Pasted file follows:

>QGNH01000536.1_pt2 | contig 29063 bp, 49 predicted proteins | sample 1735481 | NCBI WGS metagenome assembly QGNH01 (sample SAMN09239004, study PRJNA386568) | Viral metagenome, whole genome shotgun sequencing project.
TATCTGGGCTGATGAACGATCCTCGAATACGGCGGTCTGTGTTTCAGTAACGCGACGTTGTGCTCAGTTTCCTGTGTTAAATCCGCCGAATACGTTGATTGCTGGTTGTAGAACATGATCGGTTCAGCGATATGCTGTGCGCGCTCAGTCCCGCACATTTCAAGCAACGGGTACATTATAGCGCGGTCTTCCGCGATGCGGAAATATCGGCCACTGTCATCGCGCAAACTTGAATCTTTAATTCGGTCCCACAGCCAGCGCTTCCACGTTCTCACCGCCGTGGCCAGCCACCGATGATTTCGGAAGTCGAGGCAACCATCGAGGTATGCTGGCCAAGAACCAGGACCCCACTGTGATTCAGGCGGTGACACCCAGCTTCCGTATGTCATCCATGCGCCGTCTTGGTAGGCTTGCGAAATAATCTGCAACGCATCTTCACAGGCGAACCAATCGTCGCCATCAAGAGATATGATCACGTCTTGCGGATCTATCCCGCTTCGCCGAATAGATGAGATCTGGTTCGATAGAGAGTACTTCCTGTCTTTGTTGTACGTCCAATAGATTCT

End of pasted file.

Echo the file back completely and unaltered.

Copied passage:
>QGNH01000536.1_pt2 | contig 29063 bp, 49 predicted proteins | sample 1735481 | NCBI WGS metagenome assembly QGNH01 (sample SAMN09239004, study PRJNA386568) | Viral metagenome, whole genome shotgun sequencing project.
TATCTGGGCTGATGAACGATCCTCGAATACGGCGGTCTGTGTTTCAGTAACGCGACGTTGTGCTCAGTTTCCTGTGTTAAATCCGCCGAATACGTTGATTGCTGGTTGTAGAACATGATCGGTTCAGCGATATGCTGTGCGCGCTCAGTCCCGCACATTTCAAGCAACGGGTACATTATAGCGCGGTCTTCCGCGATGCGGAAATATCGGCCACTGTCATCGCGCAAACTTGAATCTTTAATTCGGTCCCACAGCCAGCGCTTCCACGTTCTCACCGCCGTGGCCAGCCACCGATGATTTCGGAAGTCGAGGCAACCATCGAGGTATGCTGGCCAAGAACCAGGACCCCACTGTGATTCAGGCGGTGACACCCAGCTTCCGTATGTCATCCATGCGCCGTCTTGGTAGGCTTGCGAAATAATCTGCAACGCATCTTCACAGGCGAACCAATCGTCGCCATCAAGAGATATGATCACGTCTTGCGGATCTATCCCGCTTCGCCGAATAGATGAGATCTGGTTCGATAGAGAGTACTTCCTGTCTTTGTTGTACGTCCAATAGATTCT